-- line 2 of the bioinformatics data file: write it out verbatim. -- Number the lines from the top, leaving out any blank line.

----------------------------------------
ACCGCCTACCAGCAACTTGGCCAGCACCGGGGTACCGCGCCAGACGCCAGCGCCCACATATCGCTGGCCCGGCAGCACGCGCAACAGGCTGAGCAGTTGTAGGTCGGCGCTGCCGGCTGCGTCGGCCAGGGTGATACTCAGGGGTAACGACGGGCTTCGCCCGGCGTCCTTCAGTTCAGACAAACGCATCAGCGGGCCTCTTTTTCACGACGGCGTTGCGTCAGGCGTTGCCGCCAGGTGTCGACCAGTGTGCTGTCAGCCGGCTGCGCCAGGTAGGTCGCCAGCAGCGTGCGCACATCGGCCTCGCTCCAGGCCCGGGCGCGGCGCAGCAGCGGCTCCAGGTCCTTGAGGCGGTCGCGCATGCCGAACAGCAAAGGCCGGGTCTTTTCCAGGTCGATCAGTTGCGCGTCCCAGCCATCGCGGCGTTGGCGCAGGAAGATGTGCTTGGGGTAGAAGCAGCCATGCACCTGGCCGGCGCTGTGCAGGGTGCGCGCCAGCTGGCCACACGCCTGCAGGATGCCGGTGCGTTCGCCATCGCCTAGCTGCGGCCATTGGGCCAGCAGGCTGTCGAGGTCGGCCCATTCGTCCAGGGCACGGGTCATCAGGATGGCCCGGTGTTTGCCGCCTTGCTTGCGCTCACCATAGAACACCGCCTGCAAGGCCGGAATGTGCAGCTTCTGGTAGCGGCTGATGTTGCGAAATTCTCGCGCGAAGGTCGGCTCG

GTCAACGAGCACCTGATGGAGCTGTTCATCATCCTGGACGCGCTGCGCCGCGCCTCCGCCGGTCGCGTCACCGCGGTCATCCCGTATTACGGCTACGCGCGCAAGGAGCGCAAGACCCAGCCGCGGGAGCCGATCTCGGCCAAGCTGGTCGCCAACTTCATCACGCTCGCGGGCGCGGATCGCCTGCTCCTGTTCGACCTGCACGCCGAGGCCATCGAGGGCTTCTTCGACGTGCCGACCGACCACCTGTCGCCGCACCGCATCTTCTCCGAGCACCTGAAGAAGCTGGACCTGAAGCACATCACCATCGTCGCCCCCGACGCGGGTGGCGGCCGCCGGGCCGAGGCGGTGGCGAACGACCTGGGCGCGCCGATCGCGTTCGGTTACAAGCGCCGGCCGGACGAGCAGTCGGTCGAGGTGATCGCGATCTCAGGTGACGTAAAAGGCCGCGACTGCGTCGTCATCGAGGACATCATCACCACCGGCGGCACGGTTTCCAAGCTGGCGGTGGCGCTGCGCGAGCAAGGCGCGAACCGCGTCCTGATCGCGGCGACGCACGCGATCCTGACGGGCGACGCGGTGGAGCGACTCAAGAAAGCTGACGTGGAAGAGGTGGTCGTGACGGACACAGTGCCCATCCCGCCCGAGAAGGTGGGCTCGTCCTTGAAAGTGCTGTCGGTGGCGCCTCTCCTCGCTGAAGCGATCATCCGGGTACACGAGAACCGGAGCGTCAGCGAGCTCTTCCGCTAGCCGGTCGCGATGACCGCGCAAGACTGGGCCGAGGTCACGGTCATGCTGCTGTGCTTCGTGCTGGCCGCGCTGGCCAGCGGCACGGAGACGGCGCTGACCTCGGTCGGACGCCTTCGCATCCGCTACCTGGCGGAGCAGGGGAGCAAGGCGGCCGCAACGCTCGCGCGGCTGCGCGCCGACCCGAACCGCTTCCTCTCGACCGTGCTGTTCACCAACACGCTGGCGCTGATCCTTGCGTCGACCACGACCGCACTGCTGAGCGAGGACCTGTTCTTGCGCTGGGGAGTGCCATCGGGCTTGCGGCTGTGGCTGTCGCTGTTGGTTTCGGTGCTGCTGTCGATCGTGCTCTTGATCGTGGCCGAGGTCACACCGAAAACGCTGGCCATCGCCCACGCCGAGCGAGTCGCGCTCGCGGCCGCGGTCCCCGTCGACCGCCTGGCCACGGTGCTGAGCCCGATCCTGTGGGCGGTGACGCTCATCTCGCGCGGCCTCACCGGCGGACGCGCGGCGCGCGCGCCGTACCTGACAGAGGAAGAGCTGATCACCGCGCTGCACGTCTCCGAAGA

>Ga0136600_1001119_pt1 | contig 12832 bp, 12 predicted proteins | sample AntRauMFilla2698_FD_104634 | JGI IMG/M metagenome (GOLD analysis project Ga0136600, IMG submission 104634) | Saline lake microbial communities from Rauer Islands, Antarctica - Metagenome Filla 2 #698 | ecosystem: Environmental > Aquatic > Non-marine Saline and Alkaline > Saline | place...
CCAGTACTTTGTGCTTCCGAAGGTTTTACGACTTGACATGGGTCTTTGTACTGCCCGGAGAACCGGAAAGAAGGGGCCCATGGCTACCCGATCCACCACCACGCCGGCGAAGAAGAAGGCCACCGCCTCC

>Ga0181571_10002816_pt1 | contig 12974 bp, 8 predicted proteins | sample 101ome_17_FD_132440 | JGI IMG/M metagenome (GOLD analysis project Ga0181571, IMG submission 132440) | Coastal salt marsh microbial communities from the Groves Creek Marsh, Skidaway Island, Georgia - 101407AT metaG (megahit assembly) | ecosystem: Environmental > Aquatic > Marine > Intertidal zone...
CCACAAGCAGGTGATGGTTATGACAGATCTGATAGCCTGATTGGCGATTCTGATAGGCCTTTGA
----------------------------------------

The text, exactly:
GTCAACGAGCACCTGATGGAGCTGTTCATCATCCTGGACGCGCTGCGCCGCGCCTCCGCCGGTCGCGTCACCGCGGTCATCCCGTATTACGGCTACGCGCGCAAGGAGCGCAAGACCCAGCCGCGGGAGCCGATCTCGGCCAAGCTGGTCGCCAACTTCATCACGCTCGCGGGCGCGGATCGCCTGCTCCTGTTCGACCTGCACGCCGAGGCCATCGAGGGCTTCTTCGACGTGCCGACCGACCACCTGTCGCCGCACCGCATCTTCTCCGAGCACCTGAAGAAGCTGGACCTGAAGCACATCACCATCGTCGCCCCCGACGCGGGTGGCGGCCGCCGGGCCGAGGCGGTGGCGAACGACCTGGGCGCGCCGATCGCGTTCGGTTACAAGCGCCGGCCGGACGAGCAGTCGGTCGAGGTGATCGCGATCTCAGGTGACGTAAAAGGCCGCGACTGCGTCGTCATCGAGGACATCATCACCACCGGCGGCACGGTTTCCAAGCTGGCGGTGGCGCTGCGCGAGCAAGGCGCGAACCGCGTCCTGATCGCGGCGACGCACGCGATCCTGACGGGCGACGCGGTGGAGCGACTCAAGAAAGCTGACGTGGAAGAGGTGGTCGTGACGGACACAGTGCCCATCCCGCCCGAGAAGGTGGGCTCGTCCTTGAAAGTGCTGTCGGTGGCGCCTCTCCTCGCTGAAGCGATCATCCGGGTACACGAGAACCGGAGCGTCAGCGAGCTCTTCCGCTAGCCGGTCGCGATGACCGCGCAAGACTGGGCCGAGGTCACGGTCATGCTGCTGTGCTTCGTGCTGGCCGCGCTGGCCAGCGGCACGGAGACGGCGCTGACCTCGGTCGGACGCCTTCGCATCCGCTACCTGGCGGAGCAGGGGAGCAAGGCGGCCGCAACGCTCGCGCGGCTGCGCGCCGACCCGAACCGCTTCCTCTCGACCGTGCTGTTCACCAACACGCTGGCGCTGATCCTTGCGTCGACCACGACCGCACTGCTGAGCGAGGACCTGTTCTTGCGCTGGGGAGTGCCATCGGGCTTGCGGCTGTGGCTGTCGCTGTTGGTTTCGGTGCTGCTGTCGATCGTGCTCTTGATCGTGGCCGAGGTCACACCGAAAACGCTGGCCATCGCCCACGCCGAGCGAGTCGCGCTCGCGGCCGCGGTCCCCGTCGACCGCCTGGCCACGGTGCTGAGCCCGATCCTGTGGGCGGTGACGCTCATCTCGCGCGGCCTCACCGGCGGACGCGCGGCGCGCGCGCCGTACCTGACAGAGGAAGAGCTGATCACCGCGCTGCACGTCTCCGAAGA